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AGU 2014

Filed under: — group @ 14 December 2014

Once more unto the breach!

Fall AGU this year will be (as last year)

…the largest Earth Science conference on the planet, and is where you will get previews of new science results, get a sense of what other experts think about current topics, and indulge in the more social side of being a scientist.

The full scientific program is available for searching here.

Poster hall sans posters #AGU14

A photo posted by American Geophysical Union (@americangeophysicalunion) on

As in recent years, there will be a lot of live streaming of key sessions and high profile lectures, and continuous twitter commentary (follow the hashtag #AGU14), that give people not attending to get a sense of what’s going on. Some of us (including Mike) are attending and will try and give some highlights as the week goes along.

Some obvious highlights (that will be live-streamed) are the Bjerknes lecture from Brian Hoskins about the Hadley Cell (Tues. 8am), Ulrike Lohmann on clouds in the Charney lecture (Tues. 9am). The Hydroclimatic extremes session on Wednesday morning is being live-streamed and should be very apropos given recent discussions. Peter de Menocal is giving the Emiliani lecture (Wed. 10:20am) on the connections between paleo-climate and human evolution. Not related to climate so much, the sessions on the Rosetta/Philae science will also be viewable (Wednesday). The Lorenz lecture is being given by Demetris Koutsoyiannis a hydrologist whose work on climate statistics has been commented on here before. The Schnieder and Tyndall lectures are being given by Chris Field and Kelly Redmond on Thursday afternoon.

Another interesting presentation is from the group behind “Climate Feedback” – which is a new initiative to help annotate climate science related journalism on Thursday evening (6:30 pm onwards, including a hackathon!). There are also a couple of “SWIRLs” (connected presentations and sessions) on Characterising Uncertainty and Global change: Science Literacy, Societal Impacts, and Response Strategies that should give a broad range of perspectives on the topics.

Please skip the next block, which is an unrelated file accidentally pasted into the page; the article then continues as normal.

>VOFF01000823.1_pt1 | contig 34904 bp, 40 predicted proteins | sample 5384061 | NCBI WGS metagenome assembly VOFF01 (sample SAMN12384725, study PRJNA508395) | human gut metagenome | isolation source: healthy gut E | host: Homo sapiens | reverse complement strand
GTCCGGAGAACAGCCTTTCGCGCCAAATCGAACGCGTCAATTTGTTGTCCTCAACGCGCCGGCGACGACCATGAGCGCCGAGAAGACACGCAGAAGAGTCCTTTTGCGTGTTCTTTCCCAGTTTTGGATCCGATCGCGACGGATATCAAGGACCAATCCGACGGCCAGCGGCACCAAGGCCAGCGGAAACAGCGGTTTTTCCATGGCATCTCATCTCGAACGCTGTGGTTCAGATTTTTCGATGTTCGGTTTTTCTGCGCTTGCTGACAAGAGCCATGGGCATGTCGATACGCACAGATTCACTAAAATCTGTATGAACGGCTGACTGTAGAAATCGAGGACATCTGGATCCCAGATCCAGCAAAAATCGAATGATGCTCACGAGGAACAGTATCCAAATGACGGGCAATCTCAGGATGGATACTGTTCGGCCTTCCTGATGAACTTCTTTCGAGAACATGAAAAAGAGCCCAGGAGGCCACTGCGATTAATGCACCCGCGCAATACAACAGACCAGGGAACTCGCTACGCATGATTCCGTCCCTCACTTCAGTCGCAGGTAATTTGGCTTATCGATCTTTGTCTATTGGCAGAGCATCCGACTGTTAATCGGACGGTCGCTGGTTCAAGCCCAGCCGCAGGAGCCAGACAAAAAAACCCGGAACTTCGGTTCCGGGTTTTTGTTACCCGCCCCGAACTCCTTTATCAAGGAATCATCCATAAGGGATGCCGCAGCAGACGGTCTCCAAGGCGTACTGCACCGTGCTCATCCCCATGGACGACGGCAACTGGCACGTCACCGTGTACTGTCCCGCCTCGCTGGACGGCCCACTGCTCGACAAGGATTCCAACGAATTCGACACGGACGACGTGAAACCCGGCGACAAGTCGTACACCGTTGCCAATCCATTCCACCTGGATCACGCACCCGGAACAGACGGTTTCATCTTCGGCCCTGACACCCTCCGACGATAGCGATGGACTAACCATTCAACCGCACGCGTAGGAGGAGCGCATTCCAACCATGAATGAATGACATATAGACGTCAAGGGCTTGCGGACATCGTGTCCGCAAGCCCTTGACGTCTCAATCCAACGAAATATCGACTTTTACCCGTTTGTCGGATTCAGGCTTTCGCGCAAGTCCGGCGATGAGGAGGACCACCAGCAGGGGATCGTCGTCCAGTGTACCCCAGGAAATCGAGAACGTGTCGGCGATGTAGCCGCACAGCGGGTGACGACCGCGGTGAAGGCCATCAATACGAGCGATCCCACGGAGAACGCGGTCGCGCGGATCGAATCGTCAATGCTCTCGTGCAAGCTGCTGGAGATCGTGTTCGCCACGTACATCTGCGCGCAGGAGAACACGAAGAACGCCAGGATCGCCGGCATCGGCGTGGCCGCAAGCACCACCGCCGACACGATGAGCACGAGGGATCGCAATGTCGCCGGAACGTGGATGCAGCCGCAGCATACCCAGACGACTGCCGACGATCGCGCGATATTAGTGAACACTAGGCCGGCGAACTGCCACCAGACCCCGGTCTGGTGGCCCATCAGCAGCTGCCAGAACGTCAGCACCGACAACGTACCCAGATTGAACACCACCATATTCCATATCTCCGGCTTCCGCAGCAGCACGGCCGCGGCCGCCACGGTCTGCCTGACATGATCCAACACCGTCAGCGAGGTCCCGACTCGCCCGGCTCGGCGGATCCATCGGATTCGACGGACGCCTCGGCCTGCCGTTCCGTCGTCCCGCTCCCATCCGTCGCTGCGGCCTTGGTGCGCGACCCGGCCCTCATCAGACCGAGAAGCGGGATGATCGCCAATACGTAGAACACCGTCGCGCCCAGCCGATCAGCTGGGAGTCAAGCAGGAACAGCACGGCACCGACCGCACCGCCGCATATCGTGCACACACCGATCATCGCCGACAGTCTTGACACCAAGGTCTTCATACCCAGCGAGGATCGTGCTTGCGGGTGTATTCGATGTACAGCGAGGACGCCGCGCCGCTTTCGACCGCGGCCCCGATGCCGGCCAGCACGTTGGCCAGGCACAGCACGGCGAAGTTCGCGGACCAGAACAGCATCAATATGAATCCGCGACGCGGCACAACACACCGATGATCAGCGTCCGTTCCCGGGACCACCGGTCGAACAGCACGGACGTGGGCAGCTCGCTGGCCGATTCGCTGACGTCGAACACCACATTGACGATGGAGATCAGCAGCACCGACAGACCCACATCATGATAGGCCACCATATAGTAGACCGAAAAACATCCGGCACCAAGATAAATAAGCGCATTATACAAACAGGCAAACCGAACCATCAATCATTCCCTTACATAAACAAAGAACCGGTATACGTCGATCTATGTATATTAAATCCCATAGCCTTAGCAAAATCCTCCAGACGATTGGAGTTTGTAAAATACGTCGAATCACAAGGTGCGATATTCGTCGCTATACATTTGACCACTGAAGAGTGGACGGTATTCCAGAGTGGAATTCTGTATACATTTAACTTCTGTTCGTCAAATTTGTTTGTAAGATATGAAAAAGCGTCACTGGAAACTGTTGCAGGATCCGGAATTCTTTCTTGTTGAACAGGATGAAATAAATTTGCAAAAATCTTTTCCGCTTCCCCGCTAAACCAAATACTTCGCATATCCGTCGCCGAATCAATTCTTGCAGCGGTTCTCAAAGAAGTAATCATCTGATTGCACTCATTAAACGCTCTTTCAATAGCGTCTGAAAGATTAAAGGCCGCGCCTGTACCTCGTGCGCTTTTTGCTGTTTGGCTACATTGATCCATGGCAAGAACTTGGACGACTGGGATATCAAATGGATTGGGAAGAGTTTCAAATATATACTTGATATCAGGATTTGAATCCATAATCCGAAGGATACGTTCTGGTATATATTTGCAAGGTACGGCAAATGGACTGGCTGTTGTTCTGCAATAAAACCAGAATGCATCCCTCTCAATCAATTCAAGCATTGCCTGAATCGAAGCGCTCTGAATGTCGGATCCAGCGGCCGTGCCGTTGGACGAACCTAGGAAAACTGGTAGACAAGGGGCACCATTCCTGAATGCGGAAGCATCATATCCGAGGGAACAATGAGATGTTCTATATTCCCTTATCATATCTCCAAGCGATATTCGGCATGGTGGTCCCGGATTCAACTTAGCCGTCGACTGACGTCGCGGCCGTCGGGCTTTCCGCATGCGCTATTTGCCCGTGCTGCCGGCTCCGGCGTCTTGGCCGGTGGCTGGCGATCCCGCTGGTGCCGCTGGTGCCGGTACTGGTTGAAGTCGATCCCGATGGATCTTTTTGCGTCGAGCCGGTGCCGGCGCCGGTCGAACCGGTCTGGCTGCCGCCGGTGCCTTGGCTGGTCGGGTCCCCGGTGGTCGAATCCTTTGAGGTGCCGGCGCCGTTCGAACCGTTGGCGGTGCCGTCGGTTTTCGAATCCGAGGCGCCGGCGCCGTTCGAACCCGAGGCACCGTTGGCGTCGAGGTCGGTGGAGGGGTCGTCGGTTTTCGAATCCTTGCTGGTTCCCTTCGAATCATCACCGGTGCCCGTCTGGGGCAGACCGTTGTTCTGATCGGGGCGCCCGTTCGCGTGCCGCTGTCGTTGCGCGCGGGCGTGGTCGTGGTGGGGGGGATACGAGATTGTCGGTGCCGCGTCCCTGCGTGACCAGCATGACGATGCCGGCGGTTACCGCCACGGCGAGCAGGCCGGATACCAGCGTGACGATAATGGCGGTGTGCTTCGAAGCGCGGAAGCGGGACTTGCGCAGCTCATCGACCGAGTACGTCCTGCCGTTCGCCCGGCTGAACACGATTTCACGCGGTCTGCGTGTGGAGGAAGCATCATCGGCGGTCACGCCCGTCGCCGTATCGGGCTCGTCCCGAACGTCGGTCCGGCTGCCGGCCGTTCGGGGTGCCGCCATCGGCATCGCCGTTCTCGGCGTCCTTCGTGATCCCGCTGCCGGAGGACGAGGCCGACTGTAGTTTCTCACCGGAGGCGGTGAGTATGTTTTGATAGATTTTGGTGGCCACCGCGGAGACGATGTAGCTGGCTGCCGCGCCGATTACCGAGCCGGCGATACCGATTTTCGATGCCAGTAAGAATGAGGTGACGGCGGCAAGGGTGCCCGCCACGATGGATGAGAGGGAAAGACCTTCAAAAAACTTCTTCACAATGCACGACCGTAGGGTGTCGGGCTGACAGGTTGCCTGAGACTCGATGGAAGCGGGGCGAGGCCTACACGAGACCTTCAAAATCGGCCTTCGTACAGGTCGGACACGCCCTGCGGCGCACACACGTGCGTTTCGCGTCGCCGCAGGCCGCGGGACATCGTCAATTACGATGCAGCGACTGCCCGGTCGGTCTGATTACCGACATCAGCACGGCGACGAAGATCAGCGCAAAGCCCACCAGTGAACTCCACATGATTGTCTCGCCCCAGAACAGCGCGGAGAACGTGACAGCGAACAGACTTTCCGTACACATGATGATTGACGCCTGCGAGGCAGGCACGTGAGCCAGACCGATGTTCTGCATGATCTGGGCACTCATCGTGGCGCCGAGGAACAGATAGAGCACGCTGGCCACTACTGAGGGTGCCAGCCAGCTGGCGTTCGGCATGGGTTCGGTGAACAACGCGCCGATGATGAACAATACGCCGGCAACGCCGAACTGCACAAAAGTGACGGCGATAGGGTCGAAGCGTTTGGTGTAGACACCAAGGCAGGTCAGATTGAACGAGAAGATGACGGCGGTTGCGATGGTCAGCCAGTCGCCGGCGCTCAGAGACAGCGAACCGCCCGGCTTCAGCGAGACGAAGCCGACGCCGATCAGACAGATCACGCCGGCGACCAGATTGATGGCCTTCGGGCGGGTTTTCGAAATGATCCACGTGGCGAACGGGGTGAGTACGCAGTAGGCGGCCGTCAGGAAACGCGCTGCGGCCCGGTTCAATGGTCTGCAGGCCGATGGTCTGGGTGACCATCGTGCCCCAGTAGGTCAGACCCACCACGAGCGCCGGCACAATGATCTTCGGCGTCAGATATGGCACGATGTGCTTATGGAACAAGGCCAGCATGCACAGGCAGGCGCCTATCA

As was available last year, AGU and the Climate Science Legal Defense Fund have organised a facility for individual consultations with a lawyer (by appointment via for people either who have found themselves involved in legal proceedings associated with their science or people who are just interested in what they might need to be prepared for.

There are obviously many individual presentations that will be of interest, but too many to list here. Feel free to add suggestions in the comments.

16 Responses to “AGU 2014”

  1. 1
    Hank Roberts says:

    Please also recommend any public, open events or get-togethers

    for those who live nearby — some AGU members aren’t paid attendees, and some general public would be interested.

  2. 2
    Chris Colose says:

    I’ll be giving a talk tuesday morning (11:05am) on how any potential hemispheric asymmetry in volcanic forcing matters. No cabbage throwing.

  3. 3
    ddr says:


    [Response: Fixed. Thanks. – gavin]

  4. 4
    Marco says:

    Since you are taking corrections: Schneider (not Schnieder).

  5. 5
    Robin Levett says:

    Any information/comments on the work represented here:

    “Arctic sea ice volume holds up in 2014”

    Sample quote:

    “In the three years following its launch in 2010, the satellite saw a steady decline in autumn volume at the end of the summer melt.

    The deep lows in this short series were 5,300 and 5,400 cubic km in 2011 and 2012, respectively. But then came the bounce back, with colder weather over the following two years resetting the minimum.

    Indeed, Cryosat’s five-year October average now shows pretty stable volume – even modest growth (2014 is 12% above the five year-average).”

    [Response: All that article really says is that 2013 and 2014 were not minima in sea ice. Two years of data is too little to say anything much more. The final sentence in the article is telling: “Far more data is required, over a much longer period of time.” –eric]

  6. 6
    vukcevic says:

    Chris Colose says: 14 Dec 2014 at 3:39 PM
    I’ll be giving a talk tuesday morning (11:05am) on how any potential hemispheric asymmetry in volcanic forcing matters. No cabbage throwing.
    Cold winters in the N. Hemisphere are often associated with SSW..
    On the last page of this article
    it is stated: